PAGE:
It is not a sure thing Quebec will double TFSAs – that’s important, and here is why

In the lead up to yesterday’s budget, with its anticipated changes to family income splitting and the enhancement of tax-free savings accounts, some provinces likely grumbled privately about the knock-on effects such policy choices by Ottawa would have on their own treasuries.

Because all provinces (except for Quebec) have joint tax collection agreements with the federal government they are obligated to adopt the same definition of taxable income, as determined by Ottawa. And though it operates its own parallel system of tax collection, Quebec has often preferred, out of simplicity, to harmonize many of its income-tax policies with the federal model. For these reasons, one would naturally assume Ottawa’s decision to raise the TFSA contribution limit from $5,500 per year to $10,000, retroactive to January this year, would result in a seamless and coherent implementation across the country, almost immediately.

Hold on.

Largely un-noticed in English Canada is a statement that Quebec Finance Minister Carlos Leitao made yesterday afternoon following the tabling of the federal budget. The official press release from his department doesn’t specifically address the issue of the TFSA, however, in a scrum with reporters the Minister suggested he was surprised by the announcement and would not immediately commit to following along with the TFSA changes.

Here is a copy of the pertinent part of the transcript from Leitao’s comments. In essence, he expects the doubling of the TFSA to cost Quebec about $15-20 million a year in forgone revenue, and says a decision on how the province will proceed will be forthcoming in the next few days.



There are many reasons to expect that despite the very reasonable concerns expressed by the Minister, Quebec will ultimately replicate Ottawa’s TFSA policy. Were it not to do so, financial institutions would have to adjust their reporting processes, and even potentially introduce a new version of accounts to handle the differentiated approach between clients resident in the province, and those in the rest of Canada. Implementation of the existing unitary system has been fraught with many challenges that would only be amplified under a two-track approach.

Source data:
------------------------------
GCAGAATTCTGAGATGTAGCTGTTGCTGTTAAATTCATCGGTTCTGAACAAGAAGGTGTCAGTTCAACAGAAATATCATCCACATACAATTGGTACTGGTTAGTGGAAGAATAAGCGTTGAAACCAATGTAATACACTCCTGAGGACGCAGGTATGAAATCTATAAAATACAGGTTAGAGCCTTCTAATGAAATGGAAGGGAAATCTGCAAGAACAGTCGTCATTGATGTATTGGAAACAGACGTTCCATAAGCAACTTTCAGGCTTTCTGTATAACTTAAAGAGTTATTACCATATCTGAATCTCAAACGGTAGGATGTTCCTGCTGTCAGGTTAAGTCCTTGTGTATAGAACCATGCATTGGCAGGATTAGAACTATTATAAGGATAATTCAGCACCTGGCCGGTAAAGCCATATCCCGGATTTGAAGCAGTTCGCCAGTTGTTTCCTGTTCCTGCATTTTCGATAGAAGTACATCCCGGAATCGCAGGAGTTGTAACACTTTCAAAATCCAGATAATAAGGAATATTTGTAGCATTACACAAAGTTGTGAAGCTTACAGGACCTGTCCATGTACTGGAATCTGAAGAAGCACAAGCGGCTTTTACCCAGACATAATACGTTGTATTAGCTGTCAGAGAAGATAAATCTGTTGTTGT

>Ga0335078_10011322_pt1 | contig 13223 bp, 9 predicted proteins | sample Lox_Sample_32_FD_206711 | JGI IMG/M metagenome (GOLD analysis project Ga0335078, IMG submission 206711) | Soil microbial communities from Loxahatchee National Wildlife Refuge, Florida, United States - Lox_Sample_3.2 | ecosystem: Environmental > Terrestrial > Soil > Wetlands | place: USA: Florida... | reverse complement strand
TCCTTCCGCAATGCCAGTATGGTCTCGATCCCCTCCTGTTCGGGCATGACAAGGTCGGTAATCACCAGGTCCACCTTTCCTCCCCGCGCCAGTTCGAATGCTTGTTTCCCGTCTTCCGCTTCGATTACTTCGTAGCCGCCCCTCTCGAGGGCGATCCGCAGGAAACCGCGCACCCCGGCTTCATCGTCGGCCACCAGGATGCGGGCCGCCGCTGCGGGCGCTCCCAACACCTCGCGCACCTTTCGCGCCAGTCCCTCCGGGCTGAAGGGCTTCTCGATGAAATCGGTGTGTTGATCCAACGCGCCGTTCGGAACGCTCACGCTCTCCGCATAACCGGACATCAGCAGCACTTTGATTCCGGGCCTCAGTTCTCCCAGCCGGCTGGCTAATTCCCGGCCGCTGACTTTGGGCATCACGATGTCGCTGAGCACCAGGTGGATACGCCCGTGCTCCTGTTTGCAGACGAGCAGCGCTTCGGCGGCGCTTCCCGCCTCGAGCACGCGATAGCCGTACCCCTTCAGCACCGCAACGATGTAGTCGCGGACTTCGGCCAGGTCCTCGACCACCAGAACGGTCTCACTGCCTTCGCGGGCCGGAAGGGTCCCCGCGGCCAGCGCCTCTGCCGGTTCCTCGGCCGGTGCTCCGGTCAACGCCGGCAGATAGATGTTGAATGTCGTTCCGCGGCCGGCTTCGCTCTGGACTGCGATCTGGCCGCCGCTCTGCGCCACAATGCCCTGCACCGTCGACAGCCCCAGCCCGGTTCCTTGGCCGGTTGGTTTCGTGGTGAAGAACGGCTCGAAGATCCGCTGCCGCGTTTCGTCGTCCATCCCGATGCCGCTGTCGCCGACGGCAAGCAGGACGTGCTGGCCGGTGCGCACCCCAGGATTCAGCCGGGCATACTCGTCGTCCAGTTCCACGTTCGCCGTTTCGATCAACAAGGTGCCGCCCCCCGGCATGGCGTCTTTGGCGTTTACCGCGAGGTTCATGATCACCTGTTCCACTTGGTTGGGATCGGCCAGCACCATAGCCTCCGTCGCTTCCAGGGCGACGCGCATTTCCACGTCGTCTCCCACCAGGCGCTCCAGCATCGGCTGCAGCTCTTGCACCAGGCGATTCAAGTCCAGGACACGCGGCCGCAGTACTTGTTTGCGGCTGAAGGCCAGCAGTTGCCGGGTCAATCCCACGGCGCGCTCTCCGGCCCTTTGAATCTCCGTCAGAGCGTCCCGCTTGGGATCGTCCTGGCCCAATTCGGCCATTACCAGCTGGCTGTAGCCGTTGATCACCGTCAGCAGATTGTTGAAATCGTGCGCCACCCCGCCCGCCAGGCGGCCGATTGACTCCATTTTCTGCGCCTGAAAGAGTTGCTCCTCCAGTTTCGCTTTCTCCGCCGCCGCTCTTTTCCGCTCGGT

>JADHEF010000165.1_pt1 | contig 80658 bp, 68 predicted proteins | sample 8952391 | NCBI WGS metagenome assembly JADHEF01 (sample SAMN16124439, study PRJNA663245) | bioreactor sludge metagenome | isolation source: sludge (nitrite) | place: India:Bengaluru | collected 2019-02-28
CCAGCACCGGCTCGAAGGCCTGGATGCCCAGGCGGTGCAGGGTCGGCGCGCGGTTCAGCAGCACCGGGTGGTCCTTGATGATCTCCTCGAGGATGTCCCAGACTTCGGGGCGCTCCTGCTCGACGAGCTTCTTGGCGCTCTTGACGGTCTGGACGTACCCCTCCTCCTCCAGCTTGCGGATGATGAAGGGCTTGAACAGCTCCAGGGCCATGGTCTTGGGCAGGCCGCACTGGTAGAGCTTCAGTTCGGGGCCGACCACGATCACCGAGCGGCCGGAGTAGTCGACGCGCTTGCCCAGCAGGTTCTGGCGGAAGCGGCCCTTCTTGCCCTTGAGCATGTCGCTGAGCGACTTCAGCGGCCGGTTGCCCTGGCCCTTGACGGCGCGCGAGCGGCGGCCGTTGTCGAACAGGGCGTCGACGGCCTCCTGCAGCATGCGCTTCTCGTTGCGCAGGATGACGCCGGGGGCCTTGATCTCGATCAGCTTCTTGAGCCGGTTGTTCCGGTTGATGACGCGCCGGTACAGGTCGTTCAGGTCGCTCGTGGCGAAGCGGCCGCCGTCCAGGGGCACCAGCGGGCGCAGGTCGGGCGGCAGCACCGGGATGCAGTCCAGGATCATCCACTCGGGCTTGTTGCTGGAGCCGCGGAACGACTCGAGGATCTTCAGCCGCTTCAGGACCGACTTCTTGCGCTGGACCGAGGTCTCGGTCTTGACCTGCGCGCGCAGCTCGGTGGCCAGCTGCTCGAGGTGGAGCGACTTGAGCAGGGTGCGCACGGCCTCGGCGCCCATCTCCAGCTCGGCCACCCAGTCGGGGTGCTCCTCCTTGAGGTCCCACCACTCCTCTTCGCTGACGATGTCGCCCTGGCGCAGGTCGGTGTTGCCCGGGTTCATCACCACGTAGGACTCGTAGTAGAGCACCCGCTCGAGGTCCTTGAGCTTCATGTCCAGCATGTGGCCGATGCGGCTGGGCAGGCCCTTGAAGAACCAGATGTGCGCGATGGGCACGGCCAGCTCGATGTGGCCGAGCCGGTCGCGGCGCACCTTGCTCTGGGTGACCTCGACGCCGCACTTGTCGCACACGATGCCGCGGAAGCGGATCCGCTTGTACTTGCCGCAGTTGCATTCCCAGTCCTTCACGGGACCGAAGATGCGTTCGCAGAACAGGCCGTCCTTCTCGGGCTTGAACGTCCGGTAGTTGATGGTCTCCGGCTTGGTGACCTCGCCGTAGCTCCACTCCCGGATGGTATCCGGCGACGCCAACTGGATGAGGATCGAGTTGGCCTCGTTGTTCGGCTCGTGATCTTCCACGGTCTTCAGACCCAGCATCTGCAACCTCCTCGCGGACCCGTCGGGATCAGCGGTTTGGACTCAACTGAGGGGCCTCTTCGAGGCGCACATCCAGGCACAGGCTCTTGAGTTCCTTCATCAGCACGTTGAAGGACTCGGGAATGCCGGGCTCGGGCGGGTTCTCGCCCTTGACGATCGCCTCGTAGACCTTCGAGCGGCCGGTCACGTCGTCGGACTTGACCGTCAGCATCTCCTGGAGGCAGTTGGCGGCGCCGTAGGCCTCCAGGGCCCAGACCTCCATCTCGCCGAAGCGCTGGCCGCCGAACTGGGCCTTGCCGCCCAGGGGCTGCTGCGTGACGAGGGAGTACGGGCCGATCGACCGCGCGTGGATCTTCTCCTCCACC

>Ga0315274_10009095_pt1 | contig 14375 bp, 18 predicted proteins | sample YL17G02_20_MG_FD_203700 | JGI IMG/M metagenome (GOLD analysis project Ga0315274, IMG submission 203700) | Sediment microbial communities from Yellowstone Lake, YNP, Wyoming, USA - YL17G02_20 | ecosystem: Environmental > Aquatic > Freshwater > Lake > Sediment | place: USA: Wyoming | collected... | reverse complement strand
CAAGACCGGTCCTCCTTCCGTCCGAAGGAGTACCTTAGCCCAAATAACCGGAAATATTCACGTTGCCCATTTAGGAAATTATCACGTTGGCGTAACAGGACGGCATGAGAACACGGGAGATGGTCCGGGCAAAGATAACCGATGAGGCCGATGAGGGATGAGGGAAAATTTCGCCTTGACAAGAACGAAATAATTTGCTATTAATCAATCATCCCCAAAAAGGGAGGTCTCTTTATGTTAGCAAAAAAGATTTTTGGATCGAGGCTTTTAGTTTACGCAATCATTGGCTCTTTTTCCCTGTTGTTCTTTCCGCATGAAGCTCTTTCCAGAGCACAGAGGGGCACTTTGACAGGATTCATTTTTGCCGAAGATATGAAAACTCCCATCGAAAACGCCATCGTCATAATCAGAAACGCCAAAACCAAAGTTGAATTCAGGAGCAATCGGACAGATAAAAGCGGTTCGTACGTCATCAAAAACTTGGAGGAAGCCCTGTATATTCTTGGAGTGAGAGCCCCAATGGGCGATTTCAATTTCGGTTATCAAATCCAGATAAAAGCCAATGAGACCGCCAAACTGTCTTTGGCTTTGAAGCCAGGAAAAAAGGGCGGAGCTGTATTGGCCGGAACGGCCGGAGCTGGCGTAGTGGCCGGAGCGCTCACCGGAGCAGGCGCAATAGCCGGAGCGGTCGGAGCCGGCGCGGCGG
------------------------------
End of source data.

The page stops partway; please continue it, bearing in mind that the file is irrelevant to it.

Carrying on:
For example, for workers who end up moving between provinces, what will happen with past and future contribution room? How would Quebec treat capital gains, dividends and interest income accruing on assets within the TFSA but which were accumulated prior to residing in the province? There are many ways each of these issues could be dealt with (e.g. one might take the view the past is the past and we only care about contributions going forward), but in principle this just goes to show what kind of administrative mess financial institutions and tax authorities might be facing.

In the likely event Quebec forgoes its complaints and adopts the federal model, there is still an important point here.

One of the great benefits – and at times challenges – of a federation like Canada’s is the ability for experimentation among provinces to create a sort of ”œlaboratory of ideas”.

If, on the very small chance, Quebec decides not to follow the federal government’s lead in raising TFSA contribution limits we will have a grand experiment on our hands. In that scenario, more than three-quarters of the country will be living and working in an environment where TFSAs will eventually be able to shelter most, if not all, of the wealth Canadians have available outside of a pension account or real-estate. For the highest income earners in society, who do ”œhave” the $10,000 a year on hand to max out their TFSA, this will likely result in a major shift away from capital taxation. We will also have about a quarter of the population living in a comparable jurisdiction with a slightly smaller but similar model.

Rare as natural experiments are in economics, this is even more significant in the context of tax policy because of the way in which a common definition of taxable income impedes variation. Given today’s common definition, provinces are often limited to playing with the effective rate of taxation through statutory rates or non-refundable tax credits. Since they can’t touch what counts as income per se we don’t often get to measure a major change in the tax structure, like the doubling of the TFSA, against a proper counter-factual. In other words: how would the world have turned out if we hadn’t raised the TFSA contribution thresholds?

Quebec may yet offer that possibility. If it does, we will get a real test of how the TFSA changes, on their own, affect such things as the distribution of income, economic growth and savings behaviour””all of which reflect intense debates within economics today about whether and how investments should be taxed.

Thanks to Kevin Milligan and Scott Cameron who provided helpful thoughts as I was preparing this post.

Tyler Meredith
Tyler Meredith was formerly the research director for IRPP's research in pension reform and labour market policy.

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